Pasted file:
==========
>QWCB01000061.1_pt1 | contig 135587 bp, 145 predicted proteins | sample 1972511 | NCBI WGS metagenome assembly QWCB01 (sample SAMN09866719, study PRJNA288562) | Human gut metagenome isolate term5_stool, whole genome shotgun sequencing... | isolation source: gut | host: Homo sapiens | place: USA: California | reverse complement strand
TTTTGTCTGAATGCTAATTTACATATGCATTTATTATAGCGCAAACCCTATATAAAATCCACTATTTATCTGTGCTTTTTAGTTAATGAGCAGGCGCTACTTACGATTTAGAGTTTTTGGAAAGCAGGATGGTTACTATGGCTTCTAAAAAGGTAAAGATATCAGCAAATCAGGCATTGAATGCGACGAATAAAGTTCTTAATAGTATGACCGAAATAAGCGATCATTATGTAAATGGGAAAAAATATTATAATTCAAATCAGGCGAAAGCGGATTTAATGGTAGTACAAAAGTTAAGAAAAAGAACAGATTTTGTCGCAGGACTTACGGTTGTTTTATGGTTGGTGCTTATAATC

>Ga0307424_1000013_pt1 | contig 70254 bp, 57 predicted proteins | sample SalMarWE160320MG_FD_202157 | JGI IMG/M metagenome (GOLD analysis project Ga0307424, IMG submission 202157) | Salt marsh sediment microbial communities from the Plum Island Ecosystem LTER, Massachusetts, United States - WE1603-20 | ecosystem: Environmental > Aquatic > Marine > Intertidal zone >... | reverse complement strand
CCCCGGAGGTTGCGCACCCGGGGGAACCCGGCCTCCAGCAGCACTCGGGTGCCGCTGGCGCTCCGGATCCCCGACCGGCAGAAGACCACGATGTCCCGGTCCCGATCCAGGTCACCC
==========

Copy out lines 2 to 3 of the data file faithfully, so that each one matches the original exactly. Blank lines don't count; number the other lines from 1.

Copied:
TTTTGTCTGAATGCTAATTTACATATGCATTTATTATAGCGCAAACCCTATATAAAATCCACTATTTATCTGTGCTTTTTAGTTAATGAGCAGGCGCTACTTACGATTTAGAGTTTTTGGAAAGCAGGATGGTTACTATGGCTTCTAAAAAGGTAAAGATATCAGCAAATCAGGCATTGAATGCGACGAATAAAGTTCTTAATAGTATGACCGAAATAAGCGATCATTATGTAAATGGGAAAAAATATTATAATTCAAATCAGGCGAAAGCGGATTTAATGGTAGTACAAAAGTTAAGAAAAAGAACAGATTTTGTCGCAGGACTTACGGTTGTTTTATGGTTGGTGCTTATAATC

>Ga0307424_1000013_pt1 | contig 70254 bp, 57 predicted proteins | sample SalMarWE160320MG_FD_202157 | JGI IMG/M metagenome (GOLD analysis project Ga0307424, IMG submission 202157) | Salt marsh sediment microbial communities from the Plum Island Ecosystem LTER, Massachusetts, United States - WE1603-20 | ecosystem: Environmental > Aquatic > Marine > Intertidal zone >... | reverse complement strand